I have always been one to advocate soil testing or analysis as a good foundation from where to start growing your vegetables. This coming season there will be many gardens that will suffer from nutrient deficiencies because of the heavy persistent rains that we have had and one of the first elements to suffer will be Nitrogen. So I believe that soil analysis for the coming season is going to be more important then ever.
I can’t remember ever such a wet and miserable October and November that we have just had, here in Anglesey, I honestly don”t think that we have had a whole day of dry weather in that period. This of course means that I was only able to carry out work under cover and I still have an awful lot to do outside when the weather settles, if ever! I have always been one to advocate soil testing or analysis as a good foundation from where to start growing your vegetables. This coming season there will be many gardens that will suffer from nutrient deficiencies because of the heavy persistent rains that we have had and one of the first elements to suffer will be Nitrogen. So I believe that soil analysis for the coming season is going to be more important then ever.
Build up of Salts
Even though my leek and onion beds are all under cover they will not have benefited from the rains as I have not removed the covers this Winter so the beds will have to be soaked later on. This soaking of the soil will be done by leaving my seeping hoses on the bed for at least 24 hours to make sure that I will not have a build up of salts in the beds to prevent the macro and micro nutrients from performing properly. The build up of salts will be shown on your soil analysis under the heading of Conductivity and that reading should be as near to zero as possible. If you were to analyse soil form the open garden where it has been particularly washed through this year, then this reading would be very low. This means that any nutrients added, following the soil analysis report, will really perform uninhibited.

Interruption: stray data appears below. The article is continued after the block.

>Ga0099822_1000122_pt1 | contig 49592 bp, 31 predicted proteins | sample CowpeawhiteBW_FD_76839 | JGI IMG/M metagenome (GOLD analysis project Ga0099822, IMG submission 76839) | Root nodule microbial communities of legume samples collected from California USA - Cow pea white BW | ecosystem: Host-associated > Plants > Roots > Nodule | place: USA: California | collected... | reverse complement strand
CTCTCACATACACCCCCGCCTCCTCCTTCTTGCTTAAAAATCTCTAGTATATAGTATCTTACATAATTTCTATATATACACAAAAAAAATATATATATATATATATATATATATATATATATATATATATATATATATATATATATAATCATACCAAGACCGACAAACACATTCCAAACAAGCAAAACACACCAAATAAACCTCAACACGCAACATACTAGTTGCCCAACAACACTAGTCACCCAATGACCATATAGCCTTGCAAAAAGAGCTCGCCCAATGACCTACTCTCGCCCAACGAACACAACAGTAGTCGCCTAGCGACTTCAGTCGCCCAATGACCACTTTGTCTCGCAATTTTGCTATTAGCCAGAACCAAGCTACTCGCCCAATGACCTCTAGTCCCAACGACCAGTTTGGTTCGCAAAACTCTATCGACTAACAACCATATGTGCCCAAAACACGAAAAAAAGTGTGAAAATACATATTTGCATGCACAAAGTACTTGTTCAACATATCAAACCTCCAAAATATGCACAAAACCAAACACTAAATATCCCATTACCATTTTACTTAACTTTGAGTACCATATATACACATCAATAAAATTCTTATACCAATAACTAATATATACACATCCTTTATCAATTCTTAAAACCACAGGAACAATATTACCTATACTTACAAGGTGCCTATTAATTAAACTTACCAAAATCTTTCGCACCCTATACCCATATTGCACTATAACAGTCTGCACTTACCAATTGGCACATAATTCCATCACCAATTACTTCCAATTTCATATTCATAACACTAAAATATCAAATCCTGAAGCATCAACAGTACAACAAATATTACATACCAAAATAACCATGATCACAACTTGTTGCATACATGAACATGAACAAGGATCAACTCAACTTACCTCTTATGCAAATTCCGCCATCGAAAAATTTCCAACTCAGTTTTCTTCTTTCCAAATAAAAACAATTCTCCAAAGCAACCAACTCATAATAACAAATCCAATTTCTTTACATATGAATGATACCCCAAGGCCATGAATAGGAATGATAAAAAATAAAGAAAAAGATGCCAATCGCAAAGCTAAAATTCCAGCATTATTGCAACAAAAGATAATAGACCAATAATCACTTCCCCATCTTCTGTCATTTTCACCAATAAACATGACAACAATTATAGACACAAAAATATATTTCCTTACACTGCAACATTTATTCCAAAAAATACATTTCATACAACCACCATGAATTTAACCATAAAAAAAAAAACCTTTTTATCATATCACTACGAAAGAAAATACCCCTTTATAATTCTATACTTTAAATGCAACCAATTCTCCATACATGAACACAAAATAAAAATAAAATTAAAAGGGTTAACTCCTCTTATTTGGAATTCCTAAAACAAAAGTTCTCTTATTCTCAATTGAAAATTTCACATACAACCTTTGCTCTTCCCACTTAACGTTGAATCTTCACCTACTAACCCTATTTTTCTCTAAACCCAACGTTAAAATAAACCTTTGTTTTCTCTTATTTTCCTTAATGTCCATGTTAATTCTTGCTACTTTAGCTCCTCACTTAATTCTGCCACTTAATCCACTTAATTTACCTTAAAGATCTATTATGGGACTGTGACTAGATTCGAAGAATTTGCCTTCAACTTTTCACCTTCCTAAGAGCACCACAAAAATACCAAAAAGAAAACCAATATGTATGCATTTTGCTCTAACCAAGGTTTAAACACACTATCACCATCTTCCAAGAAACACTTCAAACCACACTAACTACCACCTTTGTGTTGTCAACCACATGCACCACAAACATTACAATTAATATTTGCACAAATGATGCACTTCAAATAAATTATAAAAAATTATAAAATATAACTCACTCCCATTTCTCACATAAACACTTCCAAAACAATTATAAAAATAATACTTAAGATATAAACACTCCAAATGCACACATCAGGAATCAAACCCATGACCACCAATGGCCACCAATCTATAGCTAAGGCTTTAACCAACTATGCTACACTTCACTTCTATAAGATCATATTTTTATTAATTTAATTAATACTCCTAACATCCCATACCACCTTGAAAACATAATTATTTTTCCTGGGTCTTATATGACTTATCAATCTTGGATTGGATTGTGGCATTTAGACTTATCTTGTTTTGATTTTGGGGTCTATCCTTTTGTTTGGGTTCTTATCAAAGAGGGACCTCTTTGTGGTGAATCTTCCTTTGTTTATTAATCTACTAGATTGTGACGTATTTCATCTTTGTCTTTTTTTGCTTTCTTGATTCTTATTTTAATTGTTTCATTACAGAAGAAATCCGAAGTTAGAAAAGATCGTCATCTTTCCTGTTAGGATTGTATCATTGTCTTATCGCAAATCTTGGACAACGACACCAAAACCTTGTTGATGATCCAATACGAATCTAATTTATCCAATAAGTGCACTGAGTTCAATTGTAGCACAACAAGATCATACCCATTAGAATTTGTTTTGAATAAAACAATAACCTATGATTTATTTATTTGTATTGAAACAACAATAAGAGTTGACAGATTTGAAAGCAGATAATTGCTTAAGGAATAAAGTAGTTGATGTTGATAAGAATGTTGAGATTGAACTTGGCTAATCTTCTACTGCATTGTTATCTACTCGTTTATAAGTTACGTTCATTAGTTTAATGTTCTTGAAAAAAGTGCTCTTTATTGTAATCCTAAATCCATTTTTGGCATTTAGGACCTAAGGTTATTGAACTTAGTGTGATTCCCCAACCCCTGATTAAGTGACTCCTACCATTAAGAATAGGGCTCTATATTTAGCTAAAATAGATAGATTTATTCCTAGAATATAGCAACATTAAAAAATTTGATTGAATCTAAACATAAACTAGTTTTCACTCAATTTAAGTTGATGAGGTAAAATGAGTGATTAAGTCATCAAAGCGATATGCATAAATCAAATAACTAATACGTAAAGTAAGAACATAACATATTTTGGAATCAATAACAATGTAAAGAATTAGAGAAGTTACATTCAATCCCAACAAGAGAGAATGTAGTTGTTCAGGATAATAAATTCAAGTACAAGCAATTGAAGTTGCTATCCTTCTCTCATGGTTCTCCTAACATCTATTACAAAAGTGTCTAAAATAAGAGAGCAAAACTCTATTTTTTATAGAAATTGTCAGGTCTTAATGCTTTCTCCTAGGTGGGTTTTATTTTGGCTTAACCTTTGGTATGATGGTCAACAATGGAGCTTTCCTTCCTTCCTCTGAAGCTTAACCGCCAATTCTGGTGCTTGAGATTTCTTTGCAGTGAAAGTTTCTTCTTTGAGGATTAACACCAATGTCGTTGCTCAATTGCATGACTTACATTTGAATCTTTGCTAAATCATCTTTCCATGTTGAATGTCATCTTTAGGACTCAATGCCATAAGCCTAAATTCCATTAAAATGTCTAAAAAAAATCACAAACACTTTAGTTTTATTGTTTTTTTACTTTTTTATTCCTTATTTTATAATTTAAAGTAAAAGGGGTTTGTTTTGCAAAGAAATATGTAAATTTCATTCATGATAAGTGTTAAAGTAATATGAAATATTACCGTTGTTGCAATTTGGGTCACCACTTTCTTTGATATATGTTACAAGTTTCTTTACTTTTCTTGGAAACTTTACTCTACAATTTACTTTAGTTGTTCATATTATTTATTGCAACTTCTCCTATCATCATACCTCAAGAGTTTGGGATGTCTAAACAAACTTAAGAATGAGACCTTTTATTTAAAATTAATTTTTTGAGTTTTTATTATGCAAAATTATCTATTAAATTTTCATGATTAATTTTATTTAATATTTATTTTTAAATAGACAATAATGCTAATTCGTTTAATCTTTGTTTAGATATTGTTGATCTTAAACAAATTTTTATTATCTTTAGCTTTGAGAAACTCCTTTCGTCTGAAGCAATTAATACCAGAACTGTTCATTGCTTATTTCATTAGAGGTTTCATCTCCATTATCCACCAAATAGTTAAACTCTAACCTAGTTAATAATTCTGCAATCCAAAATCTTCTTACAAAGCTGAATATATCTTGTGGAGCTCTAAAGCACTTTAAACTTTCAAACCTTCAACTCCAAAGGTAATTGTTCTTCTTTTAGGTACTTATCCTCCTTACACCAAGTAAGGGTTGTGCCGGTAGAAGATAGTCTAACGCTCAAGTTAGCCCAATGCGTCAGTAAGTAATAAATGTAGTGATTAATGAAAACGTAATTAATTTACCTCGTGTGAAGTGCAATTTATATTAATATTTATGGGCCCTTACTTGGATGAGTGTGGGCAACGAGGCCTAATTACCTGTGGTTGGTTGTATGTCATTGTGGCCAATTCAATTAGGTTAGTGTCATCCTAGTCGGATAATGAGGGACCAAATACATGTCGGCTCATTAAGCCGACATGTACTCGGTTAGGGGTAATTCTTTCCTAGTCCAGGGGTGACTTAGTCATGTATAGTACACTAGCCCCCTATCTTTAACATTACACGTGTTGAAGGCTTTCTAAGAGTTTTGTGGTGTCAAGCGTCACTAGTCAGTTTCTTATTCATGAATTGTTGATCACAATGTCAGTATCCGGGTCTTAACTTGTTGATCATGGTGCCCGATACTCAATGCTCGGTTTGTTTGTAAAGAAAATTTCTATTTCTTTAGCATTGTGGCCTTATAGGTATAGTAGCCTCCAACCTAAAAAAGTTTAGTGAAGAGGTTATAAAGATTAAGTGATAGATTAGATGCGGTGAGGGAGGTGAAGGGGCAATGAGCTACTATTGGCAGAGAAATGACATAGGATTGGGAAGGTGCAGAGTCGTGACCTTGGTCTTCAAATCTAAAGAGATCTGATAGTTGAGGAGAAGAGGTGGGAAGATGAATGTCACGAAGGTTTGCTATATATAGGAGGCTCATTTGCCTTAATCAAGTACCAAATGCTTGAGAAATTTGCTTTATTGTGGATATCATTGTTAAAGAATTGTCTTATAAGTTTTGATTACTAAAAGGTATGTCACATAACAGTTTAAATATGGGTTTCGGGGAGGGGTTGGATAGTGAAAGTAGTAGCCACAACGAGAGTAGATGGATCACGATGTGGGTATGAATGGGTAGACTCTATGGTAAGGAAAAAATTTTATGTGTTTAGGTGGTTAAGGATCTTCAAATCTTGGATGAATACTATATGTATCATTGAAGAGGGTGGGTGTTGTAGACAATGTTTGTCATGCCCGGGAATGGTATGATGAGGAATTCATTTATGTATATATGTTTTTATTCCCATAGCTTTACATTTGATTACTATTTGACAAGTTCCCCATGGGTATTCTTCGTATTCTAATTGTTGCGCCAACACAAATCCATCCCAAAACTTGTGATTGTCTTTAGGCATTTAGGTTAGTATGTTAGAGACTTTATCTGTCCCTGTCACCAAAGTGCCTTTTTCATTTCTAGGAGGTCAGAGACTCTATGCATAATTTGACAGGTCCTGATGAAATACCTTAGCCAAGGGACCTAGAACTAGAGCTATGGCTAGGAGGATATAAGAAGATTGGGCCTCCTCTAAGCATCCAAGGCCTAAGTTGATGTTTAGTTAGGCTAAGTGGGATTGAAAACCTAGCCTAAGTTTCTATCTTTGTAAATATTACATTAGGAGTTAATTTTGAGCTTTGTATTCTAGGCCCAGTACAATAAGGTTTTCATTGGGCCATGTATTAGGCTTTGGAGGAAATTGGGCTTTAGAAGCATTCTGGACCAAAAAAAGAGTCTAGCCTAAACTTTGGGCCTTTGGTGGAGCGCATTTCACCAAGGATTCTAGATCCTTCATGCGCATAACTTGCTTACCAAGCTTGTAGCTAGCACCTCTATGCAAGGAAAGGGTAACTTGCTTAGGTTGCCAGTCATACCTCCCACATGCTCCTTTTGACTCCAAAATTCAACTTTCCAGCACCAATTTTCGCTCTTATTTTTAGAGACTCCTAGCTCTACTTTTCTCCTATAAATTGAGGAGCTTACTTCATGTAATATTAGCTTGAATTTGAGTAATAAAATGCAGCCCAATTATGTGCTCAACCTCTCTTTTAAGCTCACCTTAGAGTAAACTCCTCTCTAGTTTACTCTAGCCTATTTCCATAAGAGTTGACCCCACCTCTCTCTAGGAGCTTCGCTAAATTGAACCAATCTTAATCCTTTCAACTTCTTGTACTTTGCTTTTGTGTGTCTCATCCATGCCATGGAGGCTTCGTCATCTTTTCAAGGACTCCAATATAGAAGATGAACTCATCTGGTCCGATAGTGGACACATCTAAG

Removing Compacted Sand
Some of you will have already emptied out your barrels and raised beds of the compacted sand and then re filled them so that they will be ready for boring holes in them for the long carrots and parsnips next year. In past years I have always done this during late October but as I stated earlier I really found it difficult because of the wet weather this year. Emptying out the barrels or drums of sand and refilling them is not a chore that I relish but is certainly one that I always considered to be necessary if you are to be among the winning cards. The main reason for emptying and refilling is to make the job of boring or coring out the bore holes next Spring a lot easier.
I was talking to John Branham from Aylesbury about this particualr aspect of Parsnip and carrot growing, and undoubtedly John produced some of the heaviest quality roots that I have ever seen this past season. The weather must have been kinder to him as well because he had completed the emptying and filling when I spoke to him at my Vegetable growers weekend which was held from the 10th to the 12th of November. John is very much a thinking gardener and has worked it out that by emptying the drums early and allowing them to be exposed to the elements, the weather will settle down the sand to such an extent that when the boring is carried out early next year the re filled sand will have completely settled down.